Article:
3042. Robert Southey to Grosvenor Charles Bedford, 26 November 1817
3042. Robert Southey to Grosvenor Charles Bedford, 26 November 1817*
My dear G.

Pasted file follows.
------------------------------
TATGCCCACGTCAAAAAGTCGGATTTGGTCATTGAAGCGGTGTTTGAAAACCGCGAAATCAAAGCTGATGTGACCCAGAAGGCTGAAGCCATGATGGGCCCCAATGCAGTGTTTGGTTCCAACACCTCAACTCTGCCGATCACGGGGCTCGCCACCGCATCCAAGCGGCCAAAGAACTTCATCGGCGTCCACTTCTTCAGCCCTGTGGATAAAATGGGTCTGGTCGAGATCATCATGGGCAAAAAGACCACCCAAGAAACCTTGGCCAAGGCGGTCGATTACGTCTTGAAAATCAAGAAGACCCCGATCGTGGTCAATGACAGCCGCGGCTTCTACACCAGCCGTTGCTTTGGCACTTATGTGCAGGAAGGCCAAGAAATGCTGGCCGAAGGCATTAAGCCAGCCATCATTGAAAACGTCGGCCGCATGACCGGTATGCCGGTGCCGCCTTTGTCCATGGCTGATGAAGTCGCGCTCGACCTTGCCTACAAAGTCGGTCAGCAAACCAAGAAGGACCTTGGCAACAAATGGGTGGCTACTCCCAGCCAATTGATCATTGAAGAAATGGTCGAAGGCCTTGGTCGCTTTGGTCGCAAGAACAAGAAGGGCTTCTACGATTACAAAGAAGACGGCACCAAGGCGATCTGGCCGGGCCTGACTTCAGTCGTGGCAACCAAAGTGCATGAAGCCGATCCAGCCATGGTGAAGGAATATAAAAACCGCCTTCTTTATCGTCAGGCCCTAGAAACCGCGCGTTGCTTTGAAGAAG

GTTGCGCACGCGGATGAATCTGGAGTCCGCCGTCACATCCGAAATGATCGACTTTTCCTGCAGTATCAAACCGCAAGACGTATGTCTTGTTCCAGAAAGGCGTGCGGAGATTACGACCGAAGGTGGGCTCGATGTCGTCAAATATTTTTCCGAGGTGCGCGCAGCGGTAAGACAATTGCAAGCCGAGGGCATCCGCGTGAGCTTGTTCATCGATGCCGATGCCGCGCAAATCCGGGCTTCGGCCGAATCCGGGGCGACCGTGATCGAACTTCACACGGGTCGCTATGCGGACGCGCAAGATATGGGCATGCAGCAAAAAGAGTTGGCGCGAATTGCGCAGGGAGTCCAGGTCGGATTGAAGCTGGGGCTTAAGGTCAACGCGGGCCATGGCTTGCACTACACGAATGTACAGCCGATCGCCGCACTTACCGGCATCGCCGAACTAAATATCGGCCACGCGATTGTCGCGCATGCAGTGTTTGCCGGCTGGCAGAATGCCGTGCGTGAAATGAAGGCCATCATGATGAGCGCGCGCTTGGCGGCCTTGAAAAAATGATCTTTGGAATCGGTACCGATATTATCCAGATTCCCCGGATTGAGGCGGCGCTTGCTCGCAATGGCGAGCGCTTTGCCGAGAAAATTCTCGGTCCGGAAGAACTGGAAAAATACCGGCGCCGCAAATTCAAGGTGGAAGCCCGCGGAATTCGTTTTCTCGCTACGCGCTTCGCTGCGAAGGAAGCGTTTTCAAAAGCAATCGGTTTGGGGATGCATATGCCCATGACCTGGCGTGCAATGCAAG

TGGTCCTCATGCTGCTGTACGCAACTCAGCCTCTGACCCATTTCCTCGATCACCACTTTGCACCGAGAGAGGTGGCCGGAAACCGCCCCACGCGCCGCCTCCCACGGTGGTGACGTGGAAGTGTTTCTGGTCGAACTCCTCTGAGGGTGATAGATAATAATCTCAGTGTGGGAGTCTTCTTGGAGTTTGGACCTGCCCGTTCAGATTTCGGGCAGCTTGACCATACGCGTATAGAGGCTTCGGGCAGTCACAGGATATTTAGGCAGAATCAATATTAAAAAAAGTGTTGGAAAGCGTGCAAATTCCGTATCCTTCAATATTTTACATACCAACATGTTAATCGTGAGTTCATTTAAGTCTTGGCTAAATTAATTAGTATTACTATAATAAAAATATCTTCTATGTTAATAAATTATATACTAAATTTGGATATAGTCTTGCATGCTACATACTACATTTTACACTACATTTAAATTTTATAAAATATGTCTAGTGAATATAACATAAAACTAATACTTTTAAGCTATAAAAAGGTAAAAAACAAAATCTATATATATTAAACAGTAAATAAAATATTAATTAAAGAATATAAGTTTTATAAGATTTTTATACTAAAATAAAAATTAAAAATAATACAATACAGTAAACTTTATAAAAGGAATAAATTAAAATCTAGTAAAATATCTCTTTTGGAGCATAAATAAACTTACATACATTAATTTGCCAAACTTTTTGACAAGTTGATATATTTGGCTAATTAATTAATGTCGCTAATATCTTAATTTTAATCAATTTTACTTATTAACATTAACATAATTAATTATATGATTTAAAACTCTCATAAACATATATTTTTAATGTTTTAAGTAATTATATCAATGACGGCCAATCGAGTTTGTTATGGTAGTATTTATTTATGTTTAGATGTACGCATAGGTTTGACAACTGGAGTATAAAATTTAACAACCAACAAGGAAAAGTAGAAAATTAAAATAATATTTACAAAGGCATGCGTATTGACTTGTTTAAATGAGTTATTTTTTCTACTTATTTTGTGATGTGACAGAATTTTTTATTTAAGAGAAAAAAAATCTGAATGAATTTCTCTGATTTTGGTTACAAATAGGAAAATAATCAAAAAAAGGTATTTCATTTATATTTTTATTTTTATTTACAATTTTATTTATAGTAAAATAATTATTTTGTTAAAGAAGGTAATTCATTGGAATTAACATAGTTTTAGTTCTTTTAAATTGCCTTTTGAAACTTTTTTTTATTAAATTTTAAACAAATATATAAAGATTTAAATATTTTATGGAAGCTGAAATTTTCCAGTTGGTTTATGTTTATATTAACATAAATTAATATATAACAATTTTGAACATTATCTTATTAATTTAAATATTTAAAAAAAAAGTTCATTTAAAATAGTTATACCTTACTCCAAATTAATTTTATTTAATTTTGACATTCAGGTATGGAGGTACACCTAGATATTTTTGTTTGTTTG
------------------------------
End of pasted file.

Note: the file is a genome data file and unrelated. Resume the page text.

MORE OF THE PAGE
It is so long since I have written to you that you will I dare say give me credit for having been very busy the while, & so in truth I have been, tho not in the way Murraymagne would wish, or that you perhaps expect; – for I have not been xxxxxxxx <at work for the next Q.  >, nor have I yet attempted to write ex officio upon the dismal occasion which has put us all in mourning,  – the only occasion perhaps in which a public mourning ever carried with it so real a sense of sorrow. As soon as you left us, I finished the paper upon Lope de Vega, of which xx merely the beginning was written before.  Then I set steadily to work upon the Brazil, & have been sedulously employed upon it every morning from that time; with the full intention (unless any unforeseen evil should prevent) of doing something to it (however little,) every day, till it is compleated. I have corrected four sheets, & hope to keep the press going without intermission: the better to effect this I rise as soon as it is light, & transcribe before breakfast.  In the evenings I have paid off a heavy score of epistolary debts; – & with a truant disposition, as if I had nothing to consult but the inclination of the hour have taken a good serious spell at the Life of Wesley, – which bids very fair to be a singularly curious book.